If you’re responsible for creating or managing a customer-facing application for your organization, you have a long list of things to worry about. A scenario like this may actually be at the top of the list: you’ve recently launched a new version of your application to the world, and customers start finding serious issues in production. Excessive latency in the application is destroying its UX. While the APM you’re using is picking up on some of these issues, it is catching them too late. Your customers are already complaining directly to the company, and voicing their displeasure on social media, and your management team is asking, “How did this happen?”

This nightmare scenario is the kind of thing that even the best companies in the world can experience. Google, for example, found that traffic dropped by 20 percent with just an extra half-second in search page generation time. Amazon discovered that each additional 100ms of latency resulted in 1 percent fewer sales. If even these giants can fall victim to application issues in production, it can happen to anyone.

Relying solely on traditional APMs may be leaving you open to risk in three key areas:

  • Finding performance issues early
  • Diagnosing the root cause of performance issues
  • Fixing performance issues

Finding performance issues

One of the biggest questions for those managing application performance is whether they are finding issues as early as possible. The answer for most organizations is no. In fact, 75 percent of developers report that their performance issues affect their end users in production. APM solutions are traditionally designed to work in production only.

Traditional APMs aren’t built for the testing phase. While traditional APMs are generally built to focus on production environments, some organizations try to use them in the earlier stages of development and test. What they often find is that the metrics and reporting aren’t effective for these stages. A production-focused APM will provide a statistical analysis of your application performance that is essentially an aggregated result of thousands of transactions. This can help point to major issues that may be affecting performance, but because there isn’t any transaction detail, it can be a very vague indicator of the problem. Bottom line: traditional APMs are indicators of trends but those trends aren’t always real problems.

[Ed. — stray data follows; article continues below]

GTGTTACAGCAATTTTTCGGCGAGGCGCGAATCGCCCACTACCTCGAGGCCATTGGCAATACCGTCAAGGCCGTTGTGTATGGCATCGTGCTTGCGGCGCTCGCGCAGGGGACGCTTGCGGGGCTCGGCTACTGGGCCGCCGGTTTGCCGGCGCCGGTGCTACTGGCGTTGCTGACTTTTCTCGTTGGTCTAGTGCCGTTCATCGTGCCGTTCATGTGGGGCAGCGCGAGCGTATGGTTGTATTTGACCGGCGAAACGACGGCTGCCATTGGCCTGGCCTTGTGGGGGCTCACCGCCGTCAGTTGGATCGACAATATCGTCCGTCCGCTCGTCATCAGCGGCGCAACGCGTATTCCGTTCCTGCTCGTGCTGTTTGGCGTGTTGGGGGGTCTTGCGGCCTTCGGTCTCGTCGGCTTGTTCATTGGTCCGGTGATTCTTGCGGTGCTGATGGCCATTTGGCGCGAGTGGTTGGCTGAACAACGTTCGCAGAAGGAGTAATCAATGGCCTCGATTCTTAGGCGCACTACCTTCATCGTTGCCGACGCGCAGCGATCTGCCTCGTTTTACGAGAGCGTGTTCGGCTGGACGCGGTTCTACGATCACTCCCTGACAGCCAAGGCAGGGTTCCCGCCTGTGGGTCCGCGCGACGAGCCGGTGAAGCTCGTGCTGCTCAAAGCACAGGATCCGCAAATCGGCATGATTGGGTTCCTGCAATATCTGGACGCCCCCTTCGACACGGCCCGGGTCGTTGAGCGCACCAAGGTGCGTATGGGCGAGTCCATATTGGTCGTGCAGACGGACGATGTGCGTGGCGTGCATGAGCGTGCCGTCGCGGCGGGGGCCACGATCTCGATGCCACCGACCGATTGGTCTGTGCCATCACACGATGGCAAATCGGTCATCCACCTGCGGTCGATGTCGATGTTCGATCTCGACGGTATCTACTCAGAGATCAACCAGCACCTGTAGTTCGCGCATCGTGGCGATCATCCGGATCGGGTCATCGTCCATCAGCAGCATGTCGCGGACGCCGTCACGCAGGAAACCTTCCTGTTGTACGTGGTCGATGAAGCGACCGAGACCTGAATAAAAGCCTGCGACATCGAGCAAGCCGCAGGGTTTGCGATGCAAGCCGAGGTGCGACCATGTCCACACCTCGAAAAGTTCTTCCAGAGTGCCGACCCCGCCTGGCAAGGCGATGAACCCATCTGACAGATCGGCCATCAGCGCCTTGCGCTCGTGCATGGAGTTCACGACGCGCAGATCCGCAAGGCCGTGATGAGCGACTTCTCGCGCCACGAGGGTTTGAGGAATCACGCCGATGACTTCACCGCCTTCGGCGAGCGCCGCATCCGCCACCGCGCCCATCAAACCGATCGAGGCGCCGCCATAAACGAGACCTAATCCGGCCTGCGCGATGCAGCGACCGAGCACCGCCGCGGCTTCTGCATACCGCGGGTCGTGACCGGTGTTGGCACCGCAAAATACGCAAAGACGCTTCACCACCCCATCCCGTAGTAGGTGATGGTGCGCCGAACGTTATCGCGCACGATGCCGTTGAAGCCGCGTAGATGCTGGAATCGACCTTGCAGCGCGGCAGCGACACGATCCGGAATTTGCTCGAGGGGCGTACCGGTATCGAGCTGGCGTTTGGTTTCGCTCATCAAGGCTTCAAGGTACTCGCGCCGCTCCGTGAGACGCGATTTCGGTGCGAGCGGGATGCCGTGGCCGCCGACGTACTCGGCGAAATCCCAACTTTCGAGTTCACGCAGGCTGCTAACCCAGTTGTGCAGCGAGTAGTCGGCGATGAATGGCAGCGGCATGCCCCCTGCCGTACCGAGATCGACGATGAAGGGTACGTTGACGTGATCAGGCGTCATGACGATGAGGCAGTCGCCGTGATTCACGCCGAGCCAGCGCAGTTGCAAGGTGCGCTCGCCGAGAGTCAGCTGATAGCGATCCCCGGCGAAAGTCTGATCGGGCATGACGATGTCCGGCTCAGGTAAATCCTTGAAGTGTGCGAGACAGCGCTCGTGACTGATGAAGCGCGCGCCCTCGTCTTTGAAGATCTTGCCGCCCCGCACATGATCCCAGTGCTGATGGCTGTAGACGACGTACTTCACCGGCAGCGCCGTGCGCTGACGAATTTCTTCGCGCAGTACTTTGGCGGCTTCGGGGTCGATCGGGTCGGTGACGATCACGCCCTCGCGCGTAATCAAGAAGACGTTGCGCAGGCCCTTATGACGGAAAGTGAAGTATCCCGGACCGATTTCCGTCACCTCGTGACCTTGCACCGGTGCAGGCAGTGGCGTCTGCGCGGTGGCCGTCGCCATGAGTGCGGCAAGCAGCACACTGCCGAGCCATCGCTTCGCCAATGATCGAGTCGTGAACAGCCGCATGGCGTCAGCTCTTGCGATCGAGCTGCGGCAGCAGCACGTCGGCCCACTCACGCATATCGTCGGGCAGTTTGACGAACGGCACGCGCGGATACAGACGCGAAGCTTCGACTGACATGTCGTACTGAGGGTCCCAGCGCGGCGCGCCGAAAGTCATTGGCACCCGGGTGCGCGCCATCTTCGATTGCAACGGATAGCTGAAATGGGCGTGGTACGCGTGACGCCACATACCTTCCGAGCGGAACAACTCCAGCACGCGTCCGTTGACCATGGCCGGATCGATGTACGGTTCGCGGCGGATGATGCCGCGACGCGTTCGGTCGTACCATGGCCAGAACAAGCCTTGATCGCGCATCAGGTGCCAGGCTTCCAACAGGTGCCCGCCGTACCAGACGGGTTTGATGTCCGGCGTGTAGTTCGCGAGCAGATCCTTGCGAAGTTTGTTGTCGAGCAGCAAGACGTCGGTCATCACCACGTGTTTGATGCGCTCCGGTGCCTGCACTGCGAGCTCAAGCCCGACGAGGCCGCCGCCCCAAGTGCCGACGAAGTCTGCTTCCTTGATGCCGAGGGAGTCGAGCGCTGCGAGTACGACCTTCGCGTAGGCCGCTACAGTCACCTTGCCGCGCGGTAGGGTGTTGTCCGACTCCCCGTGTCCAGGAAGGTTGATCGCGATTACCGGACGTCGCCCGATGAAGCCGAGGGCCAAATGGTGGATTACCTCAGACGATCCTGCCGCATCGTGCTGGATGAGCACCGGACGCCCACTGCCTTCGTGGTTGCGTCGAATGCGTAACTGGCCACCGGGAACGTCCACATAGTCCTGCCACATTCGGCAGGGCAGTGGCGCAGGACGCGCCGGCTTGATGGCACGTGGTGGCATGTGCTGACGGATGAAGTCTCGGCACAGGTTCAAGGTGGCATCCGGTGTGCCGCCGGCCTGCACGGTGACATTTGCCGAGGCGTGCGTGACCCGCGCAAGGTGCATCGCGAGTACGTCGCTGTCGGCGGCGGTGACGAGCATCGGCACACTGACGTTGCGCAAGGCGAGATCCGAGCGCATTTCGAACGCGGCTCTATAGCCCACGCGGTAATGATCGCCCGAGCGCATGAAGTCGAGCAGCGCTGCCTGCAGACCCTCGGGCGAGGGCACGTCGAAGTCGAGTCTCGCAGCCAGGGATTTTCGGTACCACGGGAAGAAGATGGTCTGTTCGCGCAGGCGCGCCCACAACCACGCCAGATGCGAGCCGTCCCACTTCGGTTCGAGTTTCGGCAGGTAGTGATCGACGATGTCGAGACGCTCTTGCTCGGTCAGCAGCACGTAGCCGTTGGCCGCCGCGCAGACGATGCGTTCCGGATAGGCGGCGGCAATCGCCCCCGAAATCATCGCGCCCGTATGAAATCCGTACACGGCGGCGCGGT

Developers are disconnected from how their code changes affect overall performance. In many companies, we still have a situation where developers aren’t tied directly to the performance of the applications they build. They build their applications and throw them over the wall to an operations team in production, and when that team finds issues, they are thrown back to the development team to fix.

The DevOps movement has urged companies to try to get away from this by creating one big virtual team and to “shift left” some of the functions and responsibilities from operations to development.

But even in DevOps environments, we still see much of the testing happening in production, and the majority of APM tools geared to operations or performance experts. Because of this, developers don’t always feel they are ultimately responsible for delivering performant code, as long as they are meeting functional requirements. This has created a bit of a divide between development and operations teams that still make it difficult to find issues. In order to bridge across these two teams, developers should have more of an ability to gain insight and influence the performance of the applications they’re building. Today’s production-focused APMs don’t give them the ability to do that.

Diagnosing the source of performance issues

Once you’ve found an application issue, you have the difficult task of diagnosing the source of the issue. This is a task that becomes more and more difficult as you move away from the development process into production. Teams that test too late are forced to diagnose performance issues that are happening in complex infrastructures and scenarios. In reality, 86 percent of root causes are application-level issues that will manifest in development environments, and scale with the environment. It makes sense therefore to try to catch these application-level issues early when it’s easier to find the root cause.

Overly complex scenarios. Once an application makes it to production, it is small part of a large, often complex system. It is no longer just about whether the application works, but is about all of the technologies that surround the app, from the network infrastructure to distributed systems. A Dynatrace study found that on average, a single transaction uses 82 different types of technology. This makes trying to diagnose the source of a performance issue in production like finding a needle in a haystack.